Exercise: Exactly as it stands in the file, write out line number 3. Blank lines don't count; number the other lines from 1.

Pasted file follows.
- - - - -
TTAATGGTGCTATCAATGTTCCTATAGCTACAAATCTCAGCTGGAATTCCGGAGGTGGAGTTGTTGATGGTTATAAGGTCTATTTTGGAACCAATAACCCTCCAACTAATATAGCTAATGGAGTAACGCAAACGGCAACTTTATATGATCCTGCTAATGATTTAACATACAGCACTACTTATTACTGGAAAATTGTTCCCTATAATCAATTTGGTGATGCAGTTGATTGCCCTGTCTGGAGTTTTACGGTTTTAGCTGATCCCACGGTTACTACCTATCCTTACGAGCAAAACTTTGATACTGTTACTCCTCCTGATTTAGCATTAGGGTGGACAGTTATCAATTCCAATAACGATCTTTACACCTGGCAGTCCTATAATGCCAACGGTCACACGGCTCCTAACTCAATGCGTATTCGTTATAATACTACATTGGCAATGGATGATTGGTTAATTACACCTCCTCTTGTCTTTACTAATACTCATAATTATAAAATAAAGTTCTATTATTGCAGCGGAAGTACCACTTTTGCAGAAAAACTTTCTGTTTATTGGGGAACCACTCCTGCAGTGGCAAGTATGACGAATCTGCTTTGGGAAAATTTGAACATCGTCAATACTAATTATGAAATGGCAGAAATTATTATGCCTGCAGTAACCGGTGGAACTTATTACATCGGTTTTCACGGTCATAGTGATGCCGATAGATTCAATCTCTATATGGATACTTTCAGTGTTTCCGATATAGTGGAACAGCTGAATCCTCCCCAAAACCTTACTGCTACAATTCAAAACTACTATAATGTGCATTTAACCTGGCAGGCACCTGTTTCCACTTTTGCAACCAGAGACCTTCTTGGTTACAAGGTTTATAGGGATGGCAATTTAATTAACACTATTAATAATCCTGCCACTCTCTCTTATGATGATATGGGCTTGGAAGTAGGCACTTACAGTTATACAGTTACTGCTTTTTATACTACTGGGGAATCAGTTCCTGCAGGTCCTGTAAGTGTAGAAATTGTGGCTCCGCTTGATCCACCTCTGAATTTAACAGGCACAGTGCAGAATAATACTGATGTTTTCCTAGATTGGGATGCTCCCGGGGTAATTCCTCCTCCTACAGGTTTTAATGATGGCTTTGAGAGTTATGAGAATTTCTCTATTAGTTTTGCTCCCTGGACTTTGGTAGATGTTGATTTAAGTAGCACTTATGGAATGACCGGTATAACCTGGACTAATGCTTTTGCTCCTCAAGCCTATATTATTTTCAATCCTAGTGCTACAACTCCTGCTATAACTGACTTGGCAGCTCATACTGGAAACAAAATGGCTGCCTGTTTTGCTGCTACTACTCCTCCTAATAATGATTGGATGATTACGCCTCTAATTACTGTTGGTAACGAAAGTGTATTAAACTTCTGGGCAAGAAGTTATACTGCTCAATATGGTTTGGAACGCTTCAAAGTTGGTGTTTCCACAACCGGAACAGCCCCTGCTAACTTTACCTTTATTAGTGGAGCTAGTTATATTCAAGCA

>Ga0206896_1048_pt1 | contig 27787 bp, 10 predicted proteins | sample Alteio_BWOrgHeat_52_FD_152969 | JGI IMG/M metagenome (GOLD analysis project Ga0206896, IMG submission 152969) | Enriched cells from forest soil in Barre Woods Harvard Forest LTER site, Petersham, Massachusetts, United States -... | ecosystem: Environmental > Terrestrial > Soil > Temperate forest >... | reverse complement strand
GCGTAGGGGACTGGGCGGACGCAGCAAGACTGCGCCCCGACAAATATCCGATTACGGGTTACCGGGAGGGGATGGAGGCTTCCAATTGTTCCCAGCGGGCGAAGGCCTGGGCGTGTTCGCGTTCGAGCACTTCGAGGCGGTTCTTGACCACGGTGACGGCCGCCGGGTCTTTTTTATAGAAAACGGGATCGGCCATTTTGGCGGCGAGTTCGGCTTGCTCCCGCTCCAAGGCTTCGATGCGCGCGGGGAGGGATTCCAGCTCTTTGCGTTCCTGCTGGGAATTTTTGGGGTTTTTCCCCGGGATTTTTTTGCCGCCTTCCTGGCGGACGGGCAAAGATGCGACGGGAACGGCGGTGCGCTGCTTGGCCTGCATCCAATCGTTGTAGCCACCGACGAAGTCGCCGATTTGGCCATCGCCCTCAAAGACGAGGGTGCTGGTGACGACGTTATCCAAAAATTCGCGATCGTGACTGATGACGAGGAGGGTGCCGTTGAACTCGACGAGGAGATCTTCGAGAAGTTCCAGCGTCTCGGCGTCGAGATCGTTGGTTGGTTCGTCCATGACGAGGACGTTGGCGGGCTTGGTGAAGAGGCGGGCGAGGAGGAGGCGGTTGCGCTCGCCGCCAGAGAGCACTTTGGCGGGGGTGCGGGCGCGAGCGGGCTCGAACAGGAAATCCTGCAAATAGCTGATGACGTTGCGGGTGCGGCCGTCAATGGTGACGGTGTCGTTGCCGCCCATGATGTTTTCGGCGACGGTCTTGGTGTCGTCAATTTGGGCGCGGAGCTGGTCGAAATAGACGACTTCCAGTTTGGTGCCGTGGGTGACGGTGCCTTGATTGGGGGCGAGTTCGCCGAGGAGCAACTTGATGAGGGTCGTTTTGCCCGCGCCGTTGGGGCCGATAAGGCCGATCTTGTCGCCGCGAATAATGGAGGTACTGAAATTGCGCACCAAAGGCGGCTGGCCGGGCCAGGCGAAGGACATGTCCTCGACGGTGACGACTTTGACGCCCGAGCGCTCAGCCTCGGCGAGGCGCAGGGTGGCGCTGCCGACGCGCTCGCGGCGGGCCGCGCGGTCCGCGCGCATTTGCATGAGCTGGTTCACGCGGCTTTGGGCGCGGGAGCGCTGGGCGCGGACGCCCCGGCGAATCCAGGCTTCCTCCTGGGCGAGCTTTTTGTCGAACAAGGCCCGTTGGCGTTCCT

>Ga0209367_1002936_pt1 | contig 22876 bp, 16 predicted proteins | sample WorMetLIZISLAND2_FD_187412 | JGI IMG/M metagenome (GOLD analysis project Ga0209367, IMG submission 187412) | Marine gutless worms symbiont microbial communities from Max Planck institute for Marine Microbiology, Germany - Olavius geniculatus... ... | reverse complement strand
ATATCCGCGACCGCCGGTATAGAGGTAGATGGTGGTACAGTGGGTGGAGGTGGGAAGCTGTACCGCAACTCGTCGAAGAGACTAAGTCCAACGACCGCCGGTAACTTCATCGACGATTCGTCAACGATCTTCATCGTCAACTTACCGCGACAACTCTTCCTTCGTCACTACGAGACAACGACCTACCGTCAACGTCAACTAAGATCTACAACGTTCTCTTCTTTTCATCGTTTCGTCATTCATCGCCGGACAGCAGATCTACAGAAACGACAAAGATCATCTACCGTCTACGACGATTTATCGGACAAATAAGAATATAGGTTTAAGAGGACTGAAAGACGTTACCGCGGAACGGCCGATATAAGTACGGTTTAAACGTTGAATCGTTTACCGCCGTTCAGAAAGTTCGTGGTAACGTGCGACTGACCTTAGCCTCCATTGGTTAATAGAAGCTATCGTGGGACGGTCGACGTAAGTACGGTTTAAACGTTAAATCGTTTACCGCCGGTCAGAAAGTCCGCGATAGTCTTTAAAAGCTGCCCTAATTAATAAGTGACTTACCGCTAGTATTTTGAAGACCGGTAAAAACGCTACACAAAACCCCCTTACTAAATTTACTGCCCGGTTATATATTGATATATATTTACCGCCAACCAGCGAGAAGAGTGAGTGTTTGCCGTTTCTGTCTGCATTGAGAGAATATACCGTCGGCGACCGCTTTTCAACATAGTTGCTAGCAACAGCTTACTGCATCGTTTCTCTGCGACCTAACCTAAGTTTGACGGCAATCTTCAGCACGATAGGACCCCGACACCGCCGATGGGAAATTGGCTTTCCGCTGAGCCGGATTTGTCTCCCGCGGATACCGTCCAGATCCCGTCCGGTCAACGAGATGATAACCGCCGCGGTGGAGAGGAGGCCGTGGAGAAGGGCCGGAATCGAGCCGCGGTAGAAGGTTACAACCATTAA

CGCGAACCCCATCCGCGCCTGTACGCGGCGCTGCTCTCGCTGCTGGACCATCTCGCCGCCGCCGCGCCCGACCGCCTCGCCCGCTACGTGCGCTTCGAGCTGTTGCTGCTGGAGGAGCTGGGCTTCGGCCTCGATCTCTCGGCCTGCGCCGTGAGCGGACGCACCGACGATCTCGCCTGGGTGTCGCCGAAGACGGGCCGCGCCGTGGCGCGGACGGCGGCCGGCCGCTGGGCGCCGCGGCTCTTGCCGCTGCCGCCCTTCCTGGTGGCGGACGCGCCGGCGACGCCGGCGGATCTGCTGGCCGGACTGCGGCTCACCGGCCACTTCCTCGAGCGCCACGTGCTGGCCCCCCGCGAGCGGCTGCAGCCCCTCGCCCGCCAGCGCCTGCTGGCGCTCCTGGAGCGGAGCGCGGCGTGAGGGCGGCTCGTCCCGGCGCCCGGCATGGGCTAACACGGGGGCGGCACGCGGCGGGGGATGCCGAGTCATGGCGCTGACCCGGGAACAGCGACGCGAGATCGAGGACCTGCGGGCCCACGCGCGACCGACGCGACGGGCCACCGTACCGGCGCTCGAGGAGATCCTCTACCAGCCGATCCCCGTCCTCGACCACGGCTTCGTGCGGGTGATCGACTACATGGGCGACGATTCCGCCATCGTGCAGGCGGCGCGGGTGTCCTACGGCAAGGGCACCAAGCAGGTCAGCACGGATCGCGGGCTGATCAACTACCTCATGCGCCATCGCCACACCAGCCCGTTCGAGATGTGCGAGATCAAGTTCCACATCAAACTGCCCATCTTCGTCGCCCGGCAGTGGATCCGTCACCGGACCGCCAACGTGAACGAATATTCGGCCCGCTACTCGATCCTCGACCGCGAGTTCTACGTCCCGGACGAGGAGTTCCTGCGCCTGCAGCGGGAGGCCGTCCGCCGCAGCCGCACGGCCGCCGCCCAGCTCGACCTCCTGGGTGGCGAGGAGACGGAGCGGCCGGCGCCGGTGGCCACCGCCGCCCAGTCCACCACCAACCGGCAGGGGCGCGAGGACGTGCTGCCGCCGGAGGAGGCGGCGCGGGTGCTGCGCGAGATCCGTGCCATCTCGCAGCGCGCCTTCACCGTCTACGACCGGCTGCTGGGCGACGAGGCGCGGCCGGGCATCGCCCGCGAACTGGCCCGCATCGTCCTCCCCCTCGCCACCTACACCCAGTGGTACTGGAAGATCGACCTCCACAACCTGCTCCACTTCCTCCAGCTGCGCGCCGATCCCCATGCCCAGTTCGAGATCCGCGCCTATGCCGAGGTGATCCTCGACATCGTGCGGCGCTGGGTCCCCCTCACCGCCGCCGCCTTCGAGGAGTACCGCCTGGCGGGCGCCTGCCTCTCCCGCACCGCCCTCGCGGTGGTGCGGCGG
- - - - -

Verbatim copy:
GCGTAGGGGACTGGGCGGACGCAGCAAGACTGCGCCCCGACAAATATCCGATTACGGGTTACCGGGAGGGGATGGAGGCTTCCAATTGTTCCCAGCGGGCGAAGGCCTGGGCGTGTTCGCGTTCGAGCACTTCGAGGCGGTTCTTGACCACGGTGACGGCCGCCGGGTCTTTTTTATAGAAAACGGGATCGGCCATTTTGGCGGCGAGTTCGGCTTGCTCCCGCTCCAAGGCTTCGATGCGCGCGGGGAGGGATTCCAGCTCTTTGCGTTCCTGCTGGGAATTTTTGGGGTTTTTCCCCGGGATTTTTTTGCCGCCTTCCTGGCGGACGGGCAAAGATGCGACGGGAACGGCGGTGCGCTGCTTGGCCTGCATCCAATCGTTGTAGCCACCGACGAAGTCGCCGATTTGGCCATCGCCCTCAAAGACGAGGGTGCTGGTGACGACGTTATCCAAAAATTCGCGATCGTGACTGATGACGAGGAGGGTGCCGTTGAACTCGACGAGGAGATCTTCGAGAAGTTCCAGCGTCTCGGCGTCGAGATCGTTGGTTGGTTCGTCCATGACGAGGACGTTGGCGGGCTTGGTGAAGAGGCGGGCGAGGAGGAGGCGGTTGCGCTCGCCGCCAGAGAGCACTTTGGCGGGGGTGCGGGCGCGAGCGGGCTCGAACAGGAAATCCTGCAAATAGCTGATGACGTTGCGGGTGCGGCCGTCAATGGTGACGGTGTCGTTGCCGCCCATGATGTTTTCGGCGACGGTCTTGGTGTCGTCAATTTGGGCGCGGAGCTGGTCGAAATAGACGACTTCCAGTTTGGTGCCGTGGGTGACGGTGCCTTGATTGGGGGCGAGTTCGCCGAGGAGCAACTTGATGAGGGTCGTTTTGCCCGCGCCGTTGGGGCCGATAAGGCCGATCTTGTCGCCGCGAATAATGGAGGTACTGAAATTGCGCACCAAAGGCGGCTGGCCGGGCCAGGCGAAGGACATGTCCTCGACGGTGACGACTTTGACGCCCGAGCGCTCAGCCTCGGCGAGGCGCAGGGTGGCGCTGCCGACGCGCTCGCGGCGGGCCGCGCGGTCCGCGCGCATTTGCATGAGCTGGTTCACGCGGCTTTGGGCGCGGGAGCGCTGGGCGCGGACGCCCCGGCGAATCCAGGCTTCCTCCTGGGCGAGCTTTTTGTCGAACAAGGCCCGTTGGCGTTCCT